Shaffer said Sunday that officials were predicting a high of 59 feet. ‘Sixty to 62 feet would be a problem. It would have to be 70 feet to get into the store,’ he said, and no one was predicting that kind of number.
Farther downstream in flood-savvy Old Leavenworth, residents cleaned out cabinets and removed furniture, just in case. They were expecting the water to cover River Road and reach their homes but hoping it would go no higher, at least not as high as the last big flood, in 1997.
They were taking no chances at The Dock seafood restaurant. Owner Johnny Breeden, manager Patty Cole and Wyandotte Corp. employees removed everything, including the bar, Monday afternoon ‘expecting the crest today and more rain this week ‘ and trucked it to higher ground. Dennis Smith of Curby screwed down the big wooden picnic tables on the dock and the large rope railing was removed, ‘so a big log don’t catch it and take half the deck,’ said Brian House, 19, Pilot Nnob Hill, who worked with a crowbar.
In 1997, water reached the gutter on The Dock, said Breeden. ‘It came up fast in ’91, too, but they’re not calling for that this time.’
‘It was a call we hated to make, but we had to do it,’ Breeden said as furniture and kitchen equipment was hauled away in moving vans.
Next door, Peggy Apple had her mobile home taken away by truck as her son, Wayne Apple, removed valuables from his little cabin on the adjoining lot. ‘We’ll be OK,’ said the principal at Crawford County Junior-Senior High School. ‘It’s just part of life on the river.’
A few yards downstream, Bill Baelz, 56, Corydon, relaxed in a lawn swing and watched the river lap at the front yard of his camp. This wasn’t the first time he’s been through an Ohio River flood. His family has owned ‘Camp Dixie II’ for 50 years. (The first Camp Dixie burned in 1985.)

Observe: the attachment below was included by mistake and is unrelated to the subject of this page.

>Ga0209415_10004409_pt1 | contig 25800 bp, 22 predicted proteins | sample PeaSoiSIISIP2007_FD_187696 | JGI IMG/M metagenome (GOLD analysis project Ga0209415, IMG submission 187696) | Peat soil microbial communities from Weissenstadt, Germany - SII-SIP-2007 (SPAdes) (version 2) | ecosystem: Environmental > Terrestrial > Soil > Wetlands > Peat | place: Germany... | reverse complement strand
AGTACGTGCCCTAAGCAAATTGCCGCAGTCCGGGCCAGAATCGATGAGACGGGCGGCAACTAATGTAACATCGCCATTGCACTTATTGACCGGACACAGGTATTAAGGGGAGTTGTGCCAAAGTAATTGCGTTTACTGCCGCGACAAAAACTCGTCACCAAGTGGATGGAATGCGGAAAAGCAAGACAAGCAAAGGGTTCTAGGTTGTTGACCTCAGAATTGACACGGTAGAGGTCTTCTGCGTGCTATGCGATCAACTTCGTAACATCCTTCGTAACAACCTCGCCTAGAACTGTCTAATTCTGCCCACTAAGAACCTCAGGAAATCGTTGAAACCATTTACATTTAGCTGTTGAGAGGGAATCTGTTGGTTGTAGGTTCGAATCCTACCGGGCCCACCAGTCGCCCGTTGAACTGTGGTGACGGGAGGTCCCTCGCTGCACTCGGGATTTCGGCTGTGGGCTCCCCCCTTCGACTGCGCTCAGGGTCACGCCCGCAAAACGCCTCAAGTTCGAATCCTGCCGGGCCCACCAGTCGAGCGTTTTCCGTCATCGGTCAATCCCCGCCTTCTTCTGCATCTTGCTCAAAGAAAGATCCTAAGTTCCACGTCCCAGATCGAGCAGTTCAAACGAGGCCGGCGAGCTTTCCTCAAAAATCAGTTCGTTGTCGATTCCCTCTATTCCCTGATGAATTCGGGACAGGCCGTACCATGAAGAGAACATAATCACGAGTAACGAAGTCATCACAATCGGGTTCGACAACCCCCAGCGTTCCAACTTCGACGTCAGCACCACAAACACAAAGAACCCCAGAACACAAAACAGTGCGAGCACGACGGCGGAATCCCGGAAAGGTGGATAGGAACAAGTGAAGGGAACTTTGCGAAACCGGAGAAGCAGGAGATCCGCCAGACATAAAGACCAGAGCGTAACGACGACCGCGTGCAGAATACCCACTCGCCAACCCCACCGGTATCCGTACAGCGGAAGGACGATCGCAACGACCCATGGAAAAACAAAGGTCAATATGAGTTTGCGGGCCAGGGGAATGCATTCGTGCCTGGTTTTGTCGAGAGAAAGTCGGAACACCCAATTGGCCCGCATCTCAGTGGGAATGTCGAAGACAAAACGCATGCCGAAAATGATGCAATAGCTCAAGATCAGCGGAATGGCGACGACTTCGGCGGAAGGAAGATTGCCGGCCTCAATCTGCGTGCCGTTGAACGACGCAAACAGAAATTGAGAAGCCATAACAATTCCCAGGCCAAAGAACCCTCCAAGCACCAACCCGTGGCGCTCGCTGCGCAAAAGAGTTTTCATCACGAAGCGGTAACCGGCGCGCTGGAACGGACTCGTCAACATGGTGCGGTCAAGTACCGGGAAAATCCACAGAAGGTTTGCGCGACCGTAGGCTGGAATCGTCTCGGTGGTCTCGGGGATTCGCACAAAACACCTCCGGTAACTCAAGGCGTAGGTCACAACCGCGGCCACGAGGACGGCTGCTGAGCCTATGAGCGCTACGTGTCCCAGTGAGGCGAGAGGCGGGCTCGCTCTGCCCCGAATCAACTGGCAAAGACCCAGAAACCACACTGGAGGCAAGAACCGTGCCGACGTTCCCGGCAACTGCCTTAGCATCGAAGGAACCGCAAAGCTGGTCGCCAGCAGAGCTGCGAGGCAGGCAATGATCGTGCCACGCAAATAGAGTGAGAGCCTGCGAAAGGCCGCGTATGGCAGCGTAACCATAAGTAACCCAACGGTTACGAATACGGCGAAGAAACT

‘It’ll get up, probably two or three (concrete) blocks high ‘ been through it before, eight or nine times in my lifetime,’ he said Monday afternoon. If the screened-in concrete block cabin is flooded, ‘We just go in, hose it all over, soap it out, and hose it again with sanitizer. Then we have to pass inspection from the wives. If we don’t pass inspection, we do it again.’
The last flood, in 1997, was far worse. Then the water rose over the roof of Camp Dixie II and stayed for awhile. Driftwood covered the ground.
‘You go through the routine ‘ wash it out, and go back in … You have to go with the flow.’
Farther away from the river, Charley Chanley, 80, almost went with the flow. His double-wide home on the road to the marina was threatened Saturday by a mudslide from a steep bank behind his house. He was forced to evacuate. Old S.R. 62 was closed to everyone except residents to discourage gawkers. Police were also alert to concerns about looters in the area late at night.
When the decision was made to close Caesars, Hess called Kentucky Harvest and told them they had a load of fresh produce for them to give to homeless shelters.